James Madison is starting five defenders for just the second time in Shelley Klaes-Bawcombe’s 12 seasons as head coach, but she says it was an easy decision.
“We start five defenders by choice, over a middie, over another attacker,” Klaes-Bawcombe said. “That’s a testament to our defense and how committed we are to them.”
Senior captain Rebecca Tooker, senior Corinne Schmidt, junior Caroline Sdanowich, and sophomore Emma Johnson all returned as starters from last year’s 10th-ranked scoring defense, and junior Lauren DuVall has been added to the starting lineup this season.
“All five deserve it,” Klaes-Bawcombe said. “We have committed to our defensive presence. We want to start with our strongest defensive effort. We can’t be taking a risk to have to transition somebody on the field if we don’t win the draw. We’re starting defensive. All five defenders have really proven themselves as starters and we want them to feel valued within our system.”
The biggest change at the defensive end is in goal, where regular starting goalie Ellie Harmeyer and Molly Dougherty, who has played in relief, have replaced the graduated Emily Poelma. The veteran defense has combined with a high-powered offense that oftentimes overshadows it to deliver an 8-0 start that pre-season prognosticators didn’t foresee.
“I don’t think they saw the resilience and fire we have,” Tooker said. “We see these articles, especially coming into the season, and we’re not ranked. We know that we’re so much better than the numbers that are on paper. I think they overlooked how good of a team we actually are.”
On Saturday, No. 2 JMU will travel to No. 3 Maryland, the reigning national champion. A win would match the longest opening win streak in program history from 1988. (The Dukes’ Wednesday match at No. 9 Virginia was postponed until April 18 due to inclement weather.)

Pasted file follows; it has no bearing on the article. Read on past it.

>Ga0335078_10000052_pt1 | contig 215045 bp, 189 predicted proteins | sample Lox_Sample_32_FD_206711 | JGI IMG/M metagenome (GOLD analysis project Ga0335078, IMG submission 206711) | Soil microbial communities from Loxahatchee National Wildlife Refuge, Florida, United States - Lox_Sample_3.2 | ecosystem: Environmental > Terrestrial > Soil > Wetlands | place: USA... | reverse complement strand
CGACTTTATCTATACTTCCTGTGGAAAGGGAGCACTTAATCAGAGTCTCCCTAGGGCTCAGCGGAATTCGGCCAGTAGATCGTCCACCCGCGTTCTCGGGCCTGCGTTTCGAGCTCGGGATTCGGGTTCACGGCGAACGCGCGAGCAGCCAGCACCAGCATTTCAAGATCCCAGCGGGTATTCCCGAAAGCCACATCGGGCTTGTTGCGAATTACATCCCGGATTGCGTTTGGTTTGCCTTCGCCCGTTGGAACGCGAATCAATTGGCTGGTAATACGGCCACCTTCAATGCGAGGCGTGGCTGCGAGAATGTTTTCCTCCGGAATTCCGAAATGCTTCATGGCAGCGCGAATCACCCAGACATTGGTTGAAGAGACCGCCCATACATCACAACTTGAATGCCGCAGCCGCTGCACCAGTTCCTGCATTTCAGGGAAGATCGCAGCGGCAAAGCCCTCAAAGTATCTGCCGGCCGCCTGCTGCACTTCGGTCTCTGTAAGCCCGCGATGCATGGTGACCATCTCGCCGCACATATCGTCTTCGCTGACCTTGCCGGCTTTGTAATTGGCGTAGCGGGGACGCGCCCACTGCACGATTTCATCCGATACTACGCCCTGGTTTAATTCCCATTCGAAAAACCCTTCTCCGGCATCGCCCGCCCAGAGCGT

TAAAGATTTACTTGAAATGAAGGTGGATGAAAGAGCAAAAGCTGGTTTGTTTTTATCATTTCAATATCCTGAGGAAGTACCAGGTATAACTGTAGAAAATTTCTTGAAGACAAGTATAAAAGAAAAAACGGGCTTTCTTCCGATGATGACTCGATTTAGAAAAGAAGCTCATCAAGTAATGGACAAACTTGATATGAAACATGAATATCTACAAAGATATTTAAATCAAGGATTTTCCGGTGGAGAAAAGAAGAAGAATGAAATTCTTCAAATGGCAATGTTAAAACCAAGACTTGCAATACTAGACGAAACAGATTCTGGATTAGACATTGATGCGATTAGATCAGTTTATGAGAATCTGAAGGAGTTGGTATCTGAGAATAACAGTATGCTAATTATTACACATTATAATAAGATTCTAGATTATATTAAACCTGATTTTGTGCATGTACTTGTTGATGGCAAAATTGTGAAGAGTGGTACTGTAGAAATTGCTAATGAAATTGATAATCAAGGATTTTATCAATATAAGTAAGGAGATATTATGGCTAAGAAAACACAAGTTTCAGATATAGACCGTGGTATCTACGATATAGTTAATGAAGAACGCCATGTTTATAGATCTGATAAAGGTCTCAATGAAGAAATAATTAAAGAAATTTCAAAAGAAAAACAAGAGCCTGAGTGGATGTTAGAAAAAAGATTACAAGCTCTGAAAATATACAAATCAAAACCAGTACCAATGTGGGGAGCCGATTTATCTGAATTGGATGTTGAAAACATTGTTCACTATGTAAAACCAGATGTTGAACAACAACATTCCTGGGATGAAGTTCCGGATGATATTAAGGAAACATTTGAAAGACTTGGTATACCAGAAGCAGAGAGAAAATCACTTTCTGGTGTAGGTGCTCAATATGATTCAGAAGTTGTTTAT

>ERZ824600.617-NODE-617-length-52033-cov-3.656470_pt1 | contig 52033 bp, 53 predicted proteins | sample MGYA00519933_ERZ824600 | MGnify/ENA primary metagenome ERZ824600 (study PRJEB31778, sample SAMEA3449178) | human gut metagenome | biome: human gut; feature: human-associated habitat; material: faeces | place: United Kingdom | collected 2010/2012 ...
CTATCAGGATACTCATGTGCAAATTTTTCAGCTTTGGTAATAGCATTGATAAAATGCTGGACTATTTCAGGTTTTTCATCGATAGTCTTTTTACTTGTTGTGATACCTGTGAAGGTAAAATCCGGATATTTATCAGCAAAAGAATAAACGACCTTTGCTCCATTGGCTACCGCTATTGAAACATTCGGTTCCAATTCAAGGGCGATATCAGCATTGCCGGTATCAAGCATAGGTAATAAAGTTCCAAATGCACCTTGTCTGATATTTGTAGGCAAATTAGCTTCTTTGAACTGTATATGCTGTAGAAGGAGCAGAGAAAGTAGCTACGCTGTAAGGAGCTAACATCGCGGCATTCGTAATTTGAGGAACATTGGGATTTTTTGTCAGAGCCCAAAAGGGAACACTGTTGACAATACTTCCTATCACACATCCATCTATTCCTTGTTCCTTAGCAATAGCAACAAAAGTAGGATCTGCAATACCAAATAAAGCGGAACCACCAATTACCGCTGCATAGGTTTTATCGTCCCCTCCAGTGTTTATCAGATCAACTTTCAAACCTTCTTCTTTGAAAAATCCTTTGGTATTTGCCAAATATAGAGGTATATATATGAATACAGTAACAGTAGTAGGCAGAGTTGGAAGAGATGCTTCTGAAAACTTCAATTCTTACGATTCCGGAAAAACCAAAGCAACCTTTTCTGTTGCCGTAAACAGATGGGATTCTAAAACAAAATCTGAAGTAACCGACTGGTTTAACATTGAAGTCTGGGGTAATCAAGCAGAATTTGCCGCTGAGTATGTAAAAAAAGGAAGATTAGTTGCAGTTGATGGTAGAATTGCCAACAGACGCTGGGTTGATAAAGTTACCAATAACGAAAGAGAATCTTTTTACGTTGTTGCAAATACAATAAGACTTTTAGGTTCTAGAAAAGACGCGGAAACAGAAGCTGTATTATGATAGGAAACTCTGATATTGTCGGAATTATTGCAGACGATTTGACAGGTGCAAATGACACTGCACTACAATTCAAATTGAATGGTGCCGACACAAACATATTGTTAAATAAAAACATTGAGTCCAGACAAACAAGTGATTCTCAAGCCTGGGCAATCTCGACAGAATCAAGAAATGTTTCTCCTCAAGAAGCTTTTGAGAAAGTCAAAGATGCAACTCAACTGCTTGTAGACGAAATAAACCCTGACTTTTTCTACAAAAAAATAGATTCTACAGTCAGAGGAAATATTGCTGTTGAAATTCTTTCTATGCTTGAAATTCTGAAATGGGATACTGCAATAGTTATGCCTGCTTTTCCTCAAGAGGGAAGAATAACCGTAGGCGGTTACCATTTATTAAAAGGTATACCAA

“This is our midpoint leading into our conference play,” Tooker said. “Coming right to Maryland after, and then UC Davis and starting conference play, it’s very good flow of our season. These games will show us what we need to work on going into our conference. We still need to improve on what works and doesn’t work.”
What has worked for JMU is starting the extra defender, something that they also employed in 2016. It doesn’t hurt their midfield because they have two senior standout middies in two-time Colonial Athletic Association Player of the Year Haley Warden and Elena Romesburg, who is well on her way to eclipse her points from a year ago.
“I feel like since we are returning so many people that our defense is definitely better,” said Warden, who leads the team with 17 caused turnovers and 40 draw controls. “We’ve had a whole year to figure out each other’s tendencies and communicate through all the little things that we struggled with last year. We haven’t taken any steps back. We’ve kind of tweaked where we struggled and then moved forward from there.”
From the outset of the season, Klaes-Bawcombe has liked what she has seen from the defense. They were tested right from the start of the year in their season-opening double overtime win over No. 6 North Carolina. Their defense has made plays down the stretch to hold off teams, and it’s also helped them to good starts. Only two teams have scored this year on their first possession, and JMU has outscored opponents, 71-38, in the first half of games. JMU has trailed only once at halftime, against UNC in the opener.
“It works for us because to have this great defensive start – we have everyone marked up – and we have one person who can stop the fast break,” Tooker said. “A lot of teams that we play on our schedule are really good fast-break teams. If we’re able to stop teams from having fast breaks right off the draw, that will stop their whole momentum, even if they get the first draw, but we get the first defensive stop. I think that’s bigger than getting the first draw. Then we’re able to transition to the offensive end.”